By Lisa Wells, RN
Human growth hormone (HGH or GH) is one of our most important hormones. It is the body's main growth and repair hormone. Its production is highest during childhood. If children have a deficiency their development will be delayed and if they have too much they will grow more than normal. Once adulthood is reached we still need HGH because it plays a major role in the new cell growth and repair that is required for optimum health.
As we age the pituitary gland continues to produce GH however the amount released into the bloodstream slowly diminishes and so the body has less to use to repair itself and maintain good health. As age continues to progress the growing lack of human growth hormone plays a major role in the effects of aging.
Growth hormone deficiency in the adult body is referred to as "SDS", or Somatotropin Deficiency Syndrome. Another term that is used is Somatopause.
Modern mainstream medicine has long known that restoring the levels of certain declining hormones improves health and reduces the symptoms of aging. They have supplemented insulin, thyroid, cortisol, the estrogens, progesterone, and testosterone for years, however they considered the decrease of HGH in the aging body unimportant. Many doctors were taught that growth hormone is only needed during the growth and development stage of life and unfortunately a large number still believe this to be true.
We in anti-aging and functional medicine know that HGH remains important throughout life and so it should also be restored in order to sustain optimum health.
Studies done over the past 25 years have shown that improving growth hormone to a more youthful level not only slows down the effects of aging but may reverse many of the symptoms of aging that have already occurred.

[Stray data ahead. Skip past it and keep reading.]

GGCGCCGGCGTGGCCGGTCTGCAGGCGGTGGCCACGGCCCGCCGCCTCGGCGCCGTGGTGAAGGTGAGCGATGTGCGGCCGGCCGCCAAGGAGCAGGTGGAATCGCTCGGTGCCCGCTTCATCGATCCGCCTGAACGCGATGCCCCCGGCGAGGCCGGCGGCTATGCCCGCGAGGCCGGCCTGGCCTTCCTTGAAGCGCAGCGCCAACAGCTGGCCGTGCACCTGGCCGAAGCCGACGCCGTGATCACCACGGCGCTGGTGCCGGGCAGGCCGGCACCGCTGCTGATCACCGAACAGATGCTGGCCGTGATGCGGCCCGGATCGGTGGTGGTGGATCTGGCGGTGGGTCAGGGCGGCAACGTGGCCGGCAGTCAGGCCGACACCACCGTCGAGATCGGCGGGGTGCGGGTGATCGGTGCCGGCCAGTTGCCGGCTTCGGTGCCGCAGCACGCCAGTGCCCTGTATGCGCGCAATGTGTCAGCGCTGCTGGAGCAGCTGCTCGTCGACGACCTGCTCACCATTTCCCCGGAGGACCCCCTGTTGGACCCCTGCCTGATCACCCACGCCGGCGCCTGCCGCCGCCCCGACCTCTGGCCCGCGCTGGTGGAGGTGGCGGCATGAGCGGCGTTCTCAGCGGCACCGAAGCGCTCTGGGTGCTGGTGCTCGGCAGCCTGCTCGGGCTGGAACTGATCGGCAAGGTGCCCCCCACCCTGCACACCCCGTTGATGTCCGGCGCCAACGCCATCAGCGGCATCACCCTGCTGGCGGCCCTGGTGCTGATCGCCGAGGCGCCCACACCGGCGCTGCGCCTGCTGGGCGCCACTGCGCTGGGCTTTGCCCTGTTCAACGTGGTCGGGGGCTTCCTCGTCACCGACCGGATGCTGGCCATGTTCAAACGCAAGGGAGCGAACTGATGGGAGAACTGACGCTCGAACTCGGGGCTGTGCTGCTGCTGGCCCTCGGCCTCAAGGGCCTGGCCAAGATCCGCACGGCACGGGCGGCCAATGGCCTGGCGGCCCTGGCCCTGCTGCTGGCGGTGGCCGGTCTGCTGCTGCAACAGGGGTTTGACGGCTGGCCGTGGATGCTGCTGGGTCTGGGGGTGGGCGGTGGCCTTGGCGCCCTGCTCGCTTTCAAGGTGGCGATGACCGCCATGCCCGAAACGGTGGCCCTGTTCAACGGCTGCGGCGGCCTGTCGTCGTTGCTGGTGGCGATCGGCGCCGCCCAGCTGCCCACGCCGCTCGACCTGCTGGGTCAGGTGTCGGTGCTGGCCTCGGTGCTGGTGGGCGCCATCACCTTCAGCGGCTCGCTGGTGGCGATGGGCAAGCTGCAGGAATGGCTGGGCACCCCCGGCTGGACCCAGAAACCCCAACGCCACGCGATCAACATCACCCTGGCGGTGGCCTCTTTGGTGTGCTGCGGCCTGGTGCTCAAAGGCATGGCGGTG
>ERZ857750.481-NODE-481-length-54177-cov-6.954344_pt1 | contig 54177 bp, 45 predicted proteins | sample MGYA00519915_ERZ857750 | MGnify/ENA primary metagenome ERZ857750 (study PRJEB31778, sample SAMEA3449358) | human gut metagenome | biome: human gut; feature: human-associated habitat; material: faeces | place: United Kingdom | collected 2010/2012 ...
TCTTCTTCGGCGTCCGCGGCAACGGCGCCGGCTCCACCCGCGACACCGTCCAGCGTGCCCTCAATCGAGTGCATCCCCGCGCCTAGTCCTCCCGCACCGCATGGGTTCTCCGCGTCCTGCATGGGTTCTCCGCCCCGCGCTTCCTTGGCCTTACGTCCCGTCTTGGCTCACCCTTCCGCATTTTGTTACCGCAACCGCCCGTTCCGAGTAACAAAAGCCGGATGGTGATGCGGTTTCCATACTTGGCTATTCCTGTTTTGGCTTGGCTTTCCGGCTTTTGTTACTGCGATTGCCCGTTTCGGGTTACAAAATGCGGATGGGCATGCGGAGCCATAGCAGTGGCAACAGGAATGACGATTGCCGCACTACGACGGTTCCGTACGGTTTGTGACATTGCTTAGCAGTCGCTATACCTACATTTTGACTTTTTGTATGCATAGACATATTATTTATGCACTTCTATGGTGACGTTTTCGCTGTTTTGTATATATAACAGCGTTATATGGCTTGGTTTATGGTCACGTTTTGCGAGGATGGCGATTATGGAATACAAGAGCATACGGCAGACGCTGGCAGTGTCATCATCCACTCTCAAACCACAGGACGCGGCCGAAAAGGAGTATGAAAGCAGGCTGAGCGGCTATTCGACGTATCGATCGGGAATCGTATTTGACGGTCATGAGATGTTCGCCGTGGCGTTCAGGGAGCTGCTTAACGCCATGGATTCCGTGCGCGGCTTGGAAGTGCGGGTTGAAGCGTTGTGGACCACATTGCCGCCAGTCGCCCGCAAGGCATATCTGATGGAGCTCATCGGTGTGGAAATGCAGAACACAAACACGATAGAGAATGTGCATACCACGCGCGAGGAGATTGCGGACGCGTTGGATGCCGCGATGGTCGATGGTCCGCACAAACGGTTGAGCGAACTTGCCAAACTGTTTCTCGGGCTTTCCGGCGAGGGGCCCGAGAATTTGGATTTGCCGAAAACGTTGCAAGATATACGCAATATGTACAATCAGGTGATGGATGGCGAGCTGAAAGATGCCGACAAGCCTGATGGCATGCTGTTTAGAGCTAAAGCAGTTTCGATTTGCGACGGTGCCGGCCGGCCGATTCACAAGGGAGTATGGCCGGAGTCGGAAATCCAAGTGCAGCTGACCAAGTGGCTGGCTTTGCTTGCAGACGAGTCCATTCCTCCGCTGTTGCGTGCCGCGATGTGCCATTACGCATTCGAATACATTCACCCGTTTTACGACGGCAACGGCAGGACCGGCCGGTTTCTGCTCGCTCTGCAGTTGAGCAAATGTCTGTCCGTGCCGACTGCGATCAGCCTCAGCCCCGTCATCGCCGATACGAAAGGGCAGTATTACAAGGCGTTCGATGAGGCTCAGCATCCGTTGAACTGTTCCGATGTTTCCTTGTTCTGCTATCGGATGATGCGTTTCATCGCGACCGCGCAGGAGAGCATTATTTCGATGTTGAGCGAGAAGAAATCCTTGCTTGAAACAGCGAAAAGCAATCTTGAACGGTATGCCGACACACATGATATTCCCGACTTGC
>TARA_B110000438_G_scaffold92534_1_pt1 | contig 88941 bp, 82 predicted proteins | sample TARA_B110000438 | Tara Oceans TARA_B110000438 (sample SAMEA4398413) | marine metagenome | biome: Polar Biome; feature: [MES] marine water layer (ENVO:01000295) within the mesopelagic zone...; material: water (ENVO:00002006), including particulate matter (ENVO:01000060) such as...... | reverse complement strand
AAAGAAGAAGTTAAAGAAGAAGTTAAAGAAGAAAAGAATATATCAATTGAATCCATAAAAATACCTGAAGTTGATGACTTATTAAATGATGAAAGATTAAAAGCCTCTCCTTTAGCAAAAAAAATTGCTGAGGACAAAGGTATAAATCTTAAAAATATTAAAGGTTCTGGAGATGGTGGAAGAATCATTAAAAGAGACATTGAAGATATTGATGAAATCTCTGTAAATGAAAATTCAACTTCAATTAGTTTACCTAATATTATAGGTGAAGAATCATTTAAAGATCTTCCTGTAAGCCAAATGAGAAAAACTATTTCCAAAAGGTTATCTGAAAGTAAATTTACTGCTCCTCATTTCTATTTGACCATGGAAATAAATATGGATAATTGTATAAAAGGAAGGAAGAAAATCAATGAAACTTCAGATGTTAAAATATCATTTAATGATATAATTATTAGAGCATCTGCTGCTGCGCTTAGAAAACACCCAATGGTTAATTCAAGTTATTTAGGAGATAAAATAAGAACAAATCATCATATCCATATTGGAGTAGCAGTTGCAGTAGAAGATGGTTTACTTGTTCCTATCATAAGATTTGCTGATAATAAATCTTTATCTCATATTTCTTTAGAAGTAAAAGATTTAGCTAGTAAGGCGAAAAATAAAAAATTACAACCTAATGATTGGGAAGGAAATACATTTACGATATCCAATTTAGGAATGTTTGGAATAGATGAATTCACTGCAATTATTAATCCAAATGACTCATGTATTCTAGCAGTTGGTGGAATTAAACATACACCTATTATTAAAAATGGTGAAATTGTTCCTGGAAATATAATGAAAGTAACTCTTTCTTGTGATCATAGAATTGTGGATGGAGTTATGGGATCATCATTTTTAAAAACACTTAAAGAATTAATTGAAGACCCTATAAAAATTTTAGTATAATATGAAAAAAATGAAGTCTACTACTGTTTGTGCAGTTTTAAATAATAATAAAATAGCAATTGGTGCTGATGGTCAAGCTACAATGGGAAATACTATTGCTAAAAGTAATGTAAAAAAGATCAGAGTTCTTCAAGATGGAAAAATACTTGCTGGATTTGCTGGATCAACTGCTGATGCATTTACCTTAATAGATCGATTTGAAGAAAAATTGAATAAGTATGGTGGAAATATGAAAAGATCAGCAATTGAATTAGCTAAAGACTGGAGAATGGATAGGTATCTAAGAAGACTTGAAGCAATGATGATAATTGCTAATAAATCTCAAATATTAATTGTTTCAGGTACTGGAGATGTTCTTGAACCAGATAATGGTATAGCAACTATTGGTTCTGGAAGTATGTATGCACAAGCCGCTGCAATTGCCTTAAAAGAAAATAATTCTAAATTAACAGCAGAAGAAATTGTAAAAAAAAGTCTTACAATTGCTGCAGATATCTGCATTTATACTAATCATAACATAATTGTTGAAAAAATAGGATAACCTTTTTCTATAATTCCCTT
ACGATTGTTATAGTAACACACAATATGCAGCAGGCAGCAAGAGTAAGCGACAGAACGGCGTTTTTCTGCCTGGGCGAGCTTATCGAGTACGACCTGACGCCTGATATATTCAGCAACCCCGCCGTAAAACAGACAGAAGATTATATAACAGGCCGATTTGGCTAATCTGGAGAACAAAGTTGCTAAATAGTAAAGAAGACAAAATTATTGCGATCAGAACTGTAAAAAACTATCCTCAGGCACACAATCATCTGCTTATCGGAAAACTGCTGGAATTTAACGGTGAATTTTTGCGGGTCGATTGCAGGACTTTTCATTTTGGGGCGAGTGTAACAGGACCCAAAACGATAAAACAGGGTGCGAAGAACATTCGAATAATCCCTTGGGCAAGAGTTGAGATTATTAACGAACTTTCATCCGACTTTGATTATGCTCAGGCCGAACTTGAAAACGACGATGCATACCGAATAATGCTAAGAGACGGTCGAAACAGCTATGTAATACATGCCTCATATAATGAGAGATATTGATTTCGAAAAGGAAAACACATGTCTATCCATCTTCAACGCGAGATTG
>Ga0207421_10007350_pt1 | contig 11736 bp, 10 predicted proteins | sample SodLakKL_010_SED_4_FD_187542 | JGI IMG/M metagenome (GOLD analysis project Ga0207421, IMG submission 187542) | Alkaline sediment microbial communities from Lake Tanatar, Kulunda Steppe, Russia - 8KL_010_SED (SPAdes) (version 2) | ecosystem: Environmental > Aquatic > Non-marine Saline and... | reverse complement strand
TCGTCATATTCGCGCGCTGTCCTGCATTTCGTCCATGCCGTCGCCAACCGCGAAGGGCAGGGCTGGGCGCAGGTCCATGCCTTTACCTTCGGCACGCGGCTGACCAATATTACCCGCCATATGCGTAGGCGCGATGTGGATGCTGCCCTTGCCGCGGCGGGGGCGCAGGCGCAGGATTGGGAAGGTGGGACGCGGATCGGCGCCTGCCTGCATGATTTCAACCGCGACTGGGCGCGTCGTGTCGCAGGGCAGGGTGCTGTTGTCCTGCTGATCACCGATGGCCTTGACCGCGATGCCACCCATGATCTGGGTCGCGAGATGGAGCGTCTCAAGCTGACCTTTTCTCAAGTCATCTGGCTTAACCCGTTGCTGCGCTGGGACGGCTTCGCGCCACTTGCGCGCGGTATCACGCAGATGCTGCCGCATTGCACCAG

A group of researchers headed by Jens Sandahl Christiansen of Aarhus Kommunehospital in Denmark sums up just how ubiquitous the effects of low human growth hormone in the body are:
The researchers found that the body composition of growth hormone deficient individuals was abnormal with increased fat mass, decreased lean body mass, decreased muscle/fat ratio, visceral obesity, reduced extracellular fluid volume and reduced bone mineral content. Furthermore, two independent groups reported impaired psychological well-being as compared to treated subjects with normal GH levels.
The effects of decreased human growth hormone are not as immediately dramatic as some hormones. For instance, a sudden drop in insulin is an acute condition that can be life threatening. The slow decline of GH over the years causes the body to wear out and break down.
Restoring GH to a More Healthy Level Has Been Shown to:
Replacement therapy with synthetic somatropin (GH) injections is very expensive and more importantly we do not know the full effects of replacing the body's naturally made hormone with an artificial one. These are reasons why some believe the injections should only be given as the last option.
Luckily, injections are not the only way in which GH may be improved in the body. We can take products that contain human growth hormone in homeopathic form and also help the pituitary gland to improve its own release of growth hormone. See our growth hormone supplements.
This is a great time in health research and development in that we are learning how to intervene in the aging process and restore many of the aspects of our youth. In anti-aging medicine studies are showing that we should be able to improve our resistance to disease, reverse and slow many of the effects and diseases associated with aging, improve our quality of life, and extend our life span.
We already know that by restoring certain hormones to a more healthy level we can help to recover our health, our vigor, our looks, and our sexuality. Thanks to ongoing cutting edge anti-aging research we now believe that the fountain of youth lies within our own cells, we just need to learn how to access and utilize it.
We are pleased to now offer a new supplement that supports a very important anti-aging area of focus, which is the lengthening of the telomeres.
See our Telomere/DNA supplement.
Christiansen, J, Vahl, N, "Growth Hormone and Body Composition," In A. Juul & J. Jorgensen (Eds.), Growth Hormone in Adults: Physiological and Clinical Aspects, 2000, Pages. 222-232. Cambridge: Cambridge University Press.
Bengtsson, Bengt-Åke, Johannsson, Gudmundur, "The Treatment of Growth Hormone Deficiency in Adults," The Journal of Clinical Endocrinology & Metabolism, Volume 85, Issue 3, 1 March 2000, Pages 933–937.
Crown, A, Lightman, S, "Growth Hormone in Adults: Physiological and Clinical Aspects," Journal of the Royal Society of Medicine, 90 (1), 57–58, 1997.